The 1988 Education Reform Act was based on the principles of making schools more competitive (marketisation) and giving parents choice (parentocracy). The act introduced GCSEs and league tables and laid the foundations for our contemporary competitive education system.
It is the most significant policy that students need to be able to understand and evaluate within the education module for A-level sociology.
The act was introduced by the New Right and this post starts off by exploring their ideas about education and then covers the specific details of the act itself, before evaluating the impact of 1988 Education Act.
Core Aims of The New Right in Education
The New Right refers to a set of ideas that emerged in the 1970’s. It has significantly influenced the policies of the UK Conservative Party and is a set of political beliefs about how the country should be run. New Right ideas have most been mostly strictly followed by the Conservative when they have been in power in the UK firstly, 1979-1997 and again since 2010.
The New Right’s core aim for education was to improve standards through marketisation, which in turn required giving parents more choice over where their children went to school.
Marketisation means creating an “education “market”. This is achieved through making schools compete with one another for pupils and government funding, in the same way in which businesses compete with each other for customers, sales and profits.
Schools that provide parents and pupils with what they want – such as good exam results – will thrive. The better performing schools will attract more pupils and more funding and be able to expand.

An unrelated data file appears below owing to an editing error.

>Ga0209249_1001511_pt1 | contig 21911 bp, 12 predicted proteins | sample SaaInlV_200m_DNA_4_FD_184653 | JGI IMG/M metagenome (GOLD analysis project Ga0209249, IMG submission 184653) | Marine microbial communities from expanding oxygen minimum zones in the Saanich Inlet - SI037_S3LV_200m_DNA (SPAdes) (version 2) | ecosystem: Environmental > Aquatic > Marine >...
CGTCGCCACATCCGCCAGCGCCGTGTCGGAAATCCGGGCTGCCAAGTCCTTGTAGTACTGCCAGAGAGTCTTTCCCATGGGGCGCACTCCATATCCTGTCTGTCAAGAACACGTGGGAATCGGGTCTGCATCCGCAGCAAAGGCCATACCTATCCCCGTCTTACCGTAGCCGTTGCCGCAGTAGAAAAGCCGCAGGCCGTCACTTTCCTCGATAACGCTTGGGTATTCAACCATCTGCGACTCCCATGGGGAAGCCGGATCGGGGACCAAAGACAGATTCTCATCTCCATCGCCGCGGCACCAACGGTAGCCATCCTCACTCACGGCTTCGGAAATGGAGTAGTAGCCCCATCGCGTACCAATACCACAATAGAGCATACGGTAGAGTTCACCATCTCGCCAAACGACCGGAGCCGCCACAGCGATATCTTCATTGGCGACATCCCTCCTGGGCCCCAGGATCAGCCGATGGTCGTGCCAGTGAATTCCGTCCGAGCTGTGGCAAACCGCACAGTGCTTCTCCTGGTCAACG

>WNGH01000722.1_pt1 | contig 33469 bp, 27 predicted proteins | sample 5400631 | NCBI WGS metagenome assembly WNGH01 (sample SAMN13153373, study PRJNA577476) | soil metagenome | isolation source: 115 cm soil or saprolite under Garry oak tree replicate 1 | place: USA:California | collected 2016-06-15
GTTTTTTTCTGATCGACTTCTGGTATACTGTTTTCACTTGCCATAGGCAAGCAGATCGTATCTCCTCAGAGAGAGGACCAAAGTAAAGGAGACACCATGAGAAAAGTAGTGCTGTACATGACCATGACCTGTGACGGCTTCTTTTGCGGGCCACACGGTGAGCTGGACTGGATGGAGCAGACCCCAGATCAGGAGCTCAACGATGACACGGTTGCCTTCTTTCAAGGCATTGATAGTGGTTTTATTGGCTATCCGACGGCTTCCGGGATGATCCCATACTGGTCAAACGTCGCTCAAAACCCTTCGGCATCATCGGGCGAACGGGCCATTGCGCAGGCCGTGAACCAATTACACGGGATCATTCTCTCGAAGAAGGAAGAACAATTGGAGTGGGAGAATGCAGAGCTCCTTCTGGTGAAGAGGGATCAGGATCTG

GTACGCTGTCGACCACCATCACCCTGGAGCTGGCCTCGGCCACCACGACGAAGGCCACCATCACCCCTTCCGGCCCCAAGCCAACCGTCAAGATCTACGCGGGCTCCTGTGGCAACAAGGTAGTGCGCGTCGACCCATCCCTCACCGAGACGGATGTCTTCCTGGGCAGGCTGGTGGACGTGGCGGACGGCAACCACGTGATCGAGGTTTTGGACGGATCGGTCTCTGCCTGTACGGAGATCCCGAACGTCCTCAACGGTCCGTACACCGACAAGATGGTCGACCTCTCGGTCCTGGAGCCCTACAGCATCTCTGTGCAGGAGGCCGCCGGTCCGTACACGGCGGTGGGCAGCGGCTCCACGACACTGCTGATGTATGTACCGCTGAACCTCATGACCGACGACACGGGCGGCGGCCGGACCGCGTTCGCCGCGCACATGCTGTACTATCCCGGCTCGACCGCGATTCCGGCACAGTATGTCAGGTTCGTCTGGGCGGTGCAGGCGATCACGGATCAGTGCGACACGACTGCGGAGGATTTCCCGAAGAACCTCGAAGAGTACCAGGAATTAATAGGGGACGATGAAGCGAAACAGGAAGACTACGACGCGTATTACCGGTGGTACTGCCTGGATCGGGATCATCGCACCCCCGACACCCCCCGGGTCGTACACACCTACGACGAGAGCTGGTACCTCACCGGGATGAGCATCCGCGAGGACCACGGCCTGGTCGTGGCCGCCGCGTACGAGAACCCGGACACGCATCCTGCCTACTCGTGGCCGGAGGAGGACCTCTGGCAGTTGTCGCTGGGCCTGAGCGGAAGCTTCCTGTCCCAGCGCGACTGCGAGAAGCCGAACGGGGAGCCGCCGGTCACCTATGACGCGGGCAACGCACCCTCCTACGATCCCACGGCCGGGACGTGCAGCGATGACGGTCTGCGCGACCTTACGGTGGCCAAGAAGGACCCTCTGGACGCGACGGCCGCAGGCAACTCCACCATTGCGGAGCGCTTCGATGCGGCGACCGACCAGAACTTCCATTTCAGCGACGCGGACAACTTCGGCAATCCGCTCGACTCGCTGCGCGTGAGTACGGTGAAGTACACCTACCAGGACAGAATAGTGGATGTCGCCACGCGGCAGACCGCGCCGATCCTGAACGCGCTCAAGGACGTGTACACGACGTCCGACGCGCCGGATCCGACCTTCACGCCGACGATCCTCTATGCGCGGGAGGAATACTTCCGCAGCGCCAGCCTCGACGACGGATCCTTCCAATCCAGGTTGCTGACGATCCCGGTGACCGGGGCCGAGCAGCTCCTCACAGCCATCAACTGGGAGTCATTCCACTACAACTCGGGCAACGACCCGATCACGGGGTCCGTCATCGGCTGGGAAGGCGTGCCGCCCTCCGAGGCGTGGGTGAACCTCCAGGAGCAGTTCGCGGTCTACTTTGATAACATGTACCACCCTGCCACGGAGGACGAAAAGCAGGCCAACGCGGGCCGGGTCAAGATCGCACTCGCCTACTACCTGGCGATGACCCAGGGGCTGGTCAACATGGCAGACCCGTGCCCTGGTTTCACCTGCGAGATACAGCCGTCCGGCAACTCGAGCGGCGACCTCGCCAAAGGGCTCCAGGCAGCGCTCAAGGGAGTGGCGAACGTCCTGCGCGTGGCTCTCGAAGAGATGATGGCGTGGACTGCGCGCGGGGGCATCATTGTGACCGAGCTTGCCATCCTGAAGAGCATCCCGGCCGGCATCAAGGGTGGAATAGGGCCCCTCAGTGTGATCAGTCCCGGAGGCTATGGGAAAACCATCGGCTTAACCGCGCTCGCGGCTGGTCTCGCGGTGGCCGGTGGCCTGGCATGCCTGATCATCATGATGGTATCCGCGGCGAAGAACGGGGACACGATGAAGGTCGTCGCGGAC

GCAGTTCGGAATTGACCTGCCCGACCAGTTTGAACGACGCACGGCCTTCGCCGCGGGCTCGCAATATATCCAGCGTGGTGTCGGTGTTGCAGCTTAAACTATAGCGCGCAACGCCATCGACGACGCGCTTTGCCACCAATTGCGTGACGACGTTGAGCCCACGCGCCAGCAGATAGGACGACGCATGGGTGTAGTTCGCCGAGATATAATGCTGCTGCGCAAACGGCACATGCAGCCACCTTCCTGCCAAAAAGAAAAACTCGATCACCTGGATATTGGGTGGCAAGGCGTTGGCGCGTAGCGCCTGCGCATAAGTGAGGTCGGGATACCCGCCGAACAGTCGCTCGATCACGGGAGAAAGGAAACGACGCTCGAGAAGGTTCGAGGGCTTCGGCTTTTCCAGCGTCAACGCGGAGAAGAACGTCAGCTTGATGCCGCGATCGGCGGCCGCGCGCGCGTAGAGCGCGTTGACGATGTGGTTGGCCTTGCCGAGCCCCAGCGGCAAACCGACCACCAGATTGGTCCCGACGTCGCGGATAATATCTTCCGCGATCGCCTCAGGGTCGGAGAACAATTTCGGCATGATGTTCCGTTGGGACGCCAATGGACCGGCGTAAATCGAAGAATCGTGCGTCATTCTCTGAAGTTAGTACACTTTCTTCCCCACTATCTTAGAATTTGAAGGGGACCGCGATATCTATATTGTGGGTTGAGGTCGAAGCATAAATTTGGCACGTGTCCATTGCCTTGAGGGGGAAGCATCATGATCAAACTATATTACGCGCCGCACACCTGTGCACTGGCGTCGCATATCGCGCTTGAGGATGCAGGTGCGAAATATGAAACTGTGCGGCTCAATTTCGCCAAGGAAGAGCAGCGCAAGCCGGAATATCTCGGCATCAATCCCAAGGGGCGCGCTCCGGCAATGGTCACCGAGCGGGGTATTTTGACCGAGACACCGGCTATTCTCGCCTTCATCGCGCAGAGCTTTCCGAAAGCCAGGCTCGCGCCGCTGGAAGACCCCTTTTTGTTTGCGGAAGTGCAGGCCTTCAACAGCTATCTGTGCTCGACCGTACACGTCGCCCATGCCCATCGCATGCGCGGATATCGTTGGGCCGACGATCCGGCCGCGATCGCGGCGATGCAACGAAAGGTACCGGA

Those schools that don’t perform so well will go out of business and either close down or be taken over by new management who will run things more efficiently.
Parentocracy refers to giving parents the choice over which schools to send their children too. (In literal terms, it means ‘the rule of the parents’.)
For marketization to work parents must have a choice of where to send their children. Parental choice directly affects the school budget – every extra pupil means extra money for the school. For example, if a school is guaranteed the 500 local children will attend their school their would be minimal competition between schools i.e. minimal competition for funding the policy won’t work unless parents a choice over which school to send their pupils to! To make this word schools have been required to publish a prospectus which includes their examination and test results since 1988.
Private schools have always operated on these principles – they charge fees and compete with each other for customers. The New Right believed that state schools should also be run like this except that it is the government that funds the schools, not the fee-paying parents.
The New Right’s theory was that marketisation would improve efficiency in schools, which should automatically be achieved by making schools more competitive 0 therefore reducing the education budget.
(NB another aim of the New Right in education was to ensure that education equipped children with the skills for work, thus contributing to economic growth)
The New Right’s 1988 Education Reform Act put in place the policies which aimed to achieve the goal of raising standards. This is the act which more than any other has shaped the modern education system. The 1997 New Labour and the 2010 Coalition Government which followed kept to the basic system established in 1988.